According to Bernama, the present Chief Minister of Sarawak, Abang Johari, has confirmed that the Editor of this website is still banned from entering the state.
He has not yet made up his mind whether to revoke a ban slammed on the writer, along with a number of prominent agency journalists back in 2008, after they visited Penan blockades protesting against the logging of their indigenous lands.
Perhaps the sense of threat in the minds of the leading party PBB and its BN allies as they contemplate how to respond to the changed political scene, is related to this week’s release of a statement by the state’s largest conglomerate CMSB, largely owned by the family of the Governor Taib Mahmud.
CMSB’s shares went into a nosedive on Friday as the likely implications of proposed anti-corruption reforms on the favoured position of this company sank in with shareholders. Those shareholders fled, showing a plunge of prices after lunch of 30%, before trading was suspended to stem the panic.
Explaining the shameful event, the CEO of the company, Isac Lungan, could not have been more frank in his view that revelations over the years by Sarawak Report could affect the profitability of the company in a new cleaner ‘reformasi’ environment.
In a management note to investors he said the catastrophic collapse had been caused by factors, of which the first was the combined effect of the Bruno Manser Fund offer to release research first published on this website and also the decision of the federal government to unblock Sarawak Report, which has articles spanning a number of years covering corruption in the state, including its largest company.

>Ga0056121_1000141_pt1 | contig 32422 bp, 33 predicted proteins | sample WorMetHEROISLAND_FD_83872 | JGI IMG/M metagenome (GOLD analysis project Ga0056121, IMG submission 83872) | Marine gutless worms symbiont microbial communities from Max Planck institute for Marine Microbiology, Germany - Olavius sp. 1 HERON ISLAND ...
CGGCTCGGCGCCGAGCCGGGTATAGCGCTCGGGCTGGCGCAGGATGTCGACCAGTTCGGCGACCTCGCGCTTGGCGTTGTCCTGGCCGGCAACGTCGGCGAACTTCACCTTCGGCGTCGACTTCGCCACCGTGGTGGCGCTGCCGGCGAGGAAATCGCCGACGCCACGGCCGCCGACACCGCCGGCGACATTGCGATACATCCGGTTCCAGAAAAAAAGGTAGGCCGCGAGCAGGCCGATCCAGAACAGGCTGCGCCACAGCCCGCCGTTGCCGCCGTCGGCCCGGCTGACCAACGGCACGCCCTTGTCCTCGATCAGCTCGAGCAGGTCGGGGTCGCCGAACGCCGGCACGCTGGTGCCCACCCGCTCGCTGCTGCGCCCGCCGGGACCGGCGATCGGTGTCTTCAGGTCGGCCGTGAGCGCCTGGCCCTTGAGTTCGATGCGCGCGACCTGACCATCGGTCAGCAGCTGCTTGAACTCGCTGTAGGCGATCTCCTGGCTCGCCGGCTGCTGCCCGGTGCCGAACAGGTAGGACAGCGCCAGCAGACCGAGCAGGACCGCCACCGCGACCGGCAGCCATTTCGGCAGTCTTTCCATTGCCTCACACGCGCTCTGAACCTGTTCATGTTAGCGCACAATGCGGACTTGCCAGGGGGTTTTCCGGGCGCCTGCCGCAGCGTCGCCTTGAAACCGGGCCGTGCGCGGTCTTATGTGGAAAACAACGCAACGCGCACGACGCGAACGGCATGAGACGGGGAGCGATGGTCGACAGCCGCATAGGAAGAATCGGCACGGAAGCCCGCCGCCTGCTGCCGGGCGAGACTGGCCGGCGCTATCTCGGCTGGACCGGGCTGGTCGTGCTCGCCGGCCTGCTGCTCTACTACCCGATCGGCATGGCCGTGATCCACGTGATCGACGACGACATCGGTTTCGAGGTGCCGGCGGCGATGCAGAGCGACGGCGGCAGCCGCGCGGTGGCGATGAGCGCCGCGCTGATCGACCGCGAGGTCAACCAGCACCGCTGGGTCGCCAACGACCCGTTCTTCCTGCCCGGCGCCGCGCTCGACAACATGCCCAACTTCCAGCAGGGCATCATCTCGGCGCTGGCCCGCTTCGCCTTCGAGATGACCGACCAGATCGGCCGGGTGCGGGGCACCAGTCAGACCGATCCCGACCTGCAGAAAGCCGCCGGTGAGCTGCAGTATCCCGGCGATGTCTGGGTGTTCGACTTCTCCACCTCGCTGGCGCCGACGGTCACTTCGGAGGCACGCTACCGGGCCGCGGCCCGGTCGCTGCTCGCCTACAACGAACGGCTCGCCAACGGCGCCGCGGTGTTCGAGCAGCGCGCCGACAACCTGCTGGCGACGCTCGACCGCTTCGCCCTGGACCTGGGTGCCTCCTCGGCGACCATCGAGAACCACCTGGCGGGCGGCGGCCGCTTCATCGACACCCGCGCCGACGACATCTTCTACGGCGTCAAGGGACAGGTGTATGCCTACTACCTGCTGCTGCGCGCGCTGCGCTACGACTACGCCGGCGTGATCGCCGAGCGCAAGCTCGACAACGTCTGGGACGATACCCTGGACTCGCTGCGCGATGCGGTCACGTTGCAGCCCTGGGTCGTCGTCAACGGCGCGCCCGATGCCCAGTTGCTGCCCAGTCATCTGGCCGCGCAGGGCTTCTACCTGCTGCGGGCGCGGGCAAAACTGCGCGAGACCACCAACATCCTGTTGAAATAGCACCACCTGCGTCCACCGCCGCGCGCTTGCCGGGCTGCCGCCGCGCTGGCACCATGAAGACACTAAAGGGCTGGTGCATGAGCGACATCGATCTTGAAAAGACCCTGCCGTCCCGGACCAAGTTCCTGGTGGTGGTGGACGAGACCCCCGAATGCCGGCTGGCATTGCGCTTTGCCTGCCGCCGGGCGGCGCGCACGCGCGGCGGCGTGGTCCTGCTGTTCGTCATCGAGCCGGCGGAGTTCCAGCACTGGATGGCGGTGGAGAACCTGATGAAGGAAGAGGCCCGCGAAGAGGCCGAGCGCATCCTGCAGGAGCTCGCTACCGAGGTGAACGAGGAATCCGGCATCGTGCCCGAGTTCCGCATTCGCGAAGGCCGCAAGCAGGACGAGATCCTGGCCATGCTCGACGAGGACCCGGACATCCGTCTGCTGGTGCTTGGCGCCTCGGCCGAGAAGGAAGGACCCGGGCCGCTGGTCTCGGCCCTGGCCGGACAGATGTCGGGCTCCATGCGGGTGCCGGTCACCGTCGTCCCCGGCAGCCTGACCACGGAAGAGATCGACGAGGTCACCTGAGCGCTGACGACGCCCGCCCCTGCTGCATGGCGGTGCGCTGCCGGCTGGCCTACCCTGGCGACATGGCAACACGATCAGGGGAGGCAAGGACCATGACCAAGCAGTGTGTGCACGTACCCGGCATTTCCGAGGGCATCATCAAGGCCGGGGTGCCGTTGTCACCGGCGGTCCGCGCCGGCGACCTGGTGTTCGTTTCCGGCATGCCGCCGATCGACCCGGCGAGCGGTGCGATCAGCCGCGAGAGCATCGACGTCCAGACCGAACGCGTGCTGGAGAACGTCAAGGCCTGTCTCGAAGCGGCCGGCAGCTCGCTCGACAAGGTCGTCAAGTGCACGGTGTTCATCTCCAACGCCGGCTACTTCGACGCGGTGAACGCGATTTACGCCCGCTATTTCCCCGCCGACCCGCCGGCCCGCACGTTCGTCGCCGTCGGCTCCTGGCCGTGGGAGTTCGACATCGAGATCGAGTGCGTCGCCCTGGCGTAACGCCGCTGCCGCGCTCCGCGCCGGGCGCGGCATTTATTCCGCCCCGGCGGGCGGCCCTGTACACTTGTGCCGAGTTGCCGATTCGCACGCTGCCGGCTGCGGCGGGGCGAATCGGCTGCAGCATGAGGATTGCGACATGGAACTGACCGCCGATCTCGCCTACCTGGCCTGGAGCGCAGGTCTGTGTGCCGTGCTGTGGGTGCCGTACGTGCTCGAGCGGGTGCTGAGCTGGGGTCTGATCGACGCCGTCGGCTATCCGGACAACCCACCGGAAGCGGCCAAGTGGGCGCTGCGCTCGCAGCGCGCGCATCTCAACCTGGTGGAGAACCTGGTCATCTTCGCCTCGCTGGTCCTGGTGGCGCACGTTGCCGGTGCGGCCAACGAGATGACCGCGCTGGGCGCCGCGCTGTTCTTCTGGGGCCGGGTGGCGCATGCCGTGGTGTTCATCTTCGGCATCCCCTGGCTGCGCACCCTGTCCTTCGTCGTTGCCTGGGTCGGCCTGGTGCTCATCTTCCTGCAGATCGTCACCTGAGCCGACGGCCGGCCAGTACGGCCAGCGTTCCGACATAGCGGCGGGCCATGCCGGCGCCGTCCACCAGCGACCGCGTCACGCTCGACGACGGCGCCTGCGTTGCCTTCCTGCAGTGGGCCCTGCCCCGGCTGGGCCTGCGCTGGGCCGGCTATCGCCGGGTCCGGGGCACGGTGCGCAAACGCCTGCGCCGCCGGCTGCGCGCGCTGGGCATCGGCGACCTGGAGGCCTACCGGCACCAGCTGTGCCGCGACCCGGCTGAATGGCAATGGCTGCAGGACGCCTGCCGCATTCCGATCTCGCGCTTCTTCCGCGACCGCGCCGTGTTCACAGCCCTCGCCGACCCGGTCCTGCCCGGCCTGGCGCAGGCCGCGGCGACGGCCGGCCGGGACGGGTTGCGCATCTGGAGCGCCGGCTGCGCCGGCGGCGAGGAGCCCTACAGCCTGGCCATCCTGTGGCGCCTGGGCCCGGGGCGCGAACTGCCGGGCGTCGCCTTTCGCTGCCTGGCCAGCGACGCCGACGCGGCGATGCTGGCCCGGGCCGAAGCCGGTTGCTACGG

“The following in our view, has led to the steep sell-down:
1. Bruno Manser Fund’s offer to share information and unblocking of Sarawak Report website:
Possible reaction to an article carried by the Star Online portal stating that the Bruno Manser Fund (BMF) is willing to share information with the new Pakatan government on the Tun Taib family as a basis for reopening of investigation.
This followed a report on Thursday 17 May 2018 that news portal Sarawak Report, which has been known to release anti Tun Taib family (as well as anti-CMS) related articles, has been unblocked. The Sarawak Report website was blocked by Malaysian Communications and Multimedia Commission (MCMC) in 2015. The news they publish is now widely available for the general public to access, including reports portraying CMS negatively.”
The statement, which then goes on to list various other anti-corruption demands issued by opposition MPs in the state as being further threats to the company, is a open acknowledement that CMSB does not see itself as being in a particularly strong position to refute criticisms of cronysm and corruption with regard to the Taib family connection.
Otherwise, the threats of a small NGO and reappearance of a small online portal would not create such a devastating impact.
Johari Cannot Make Up His Mind?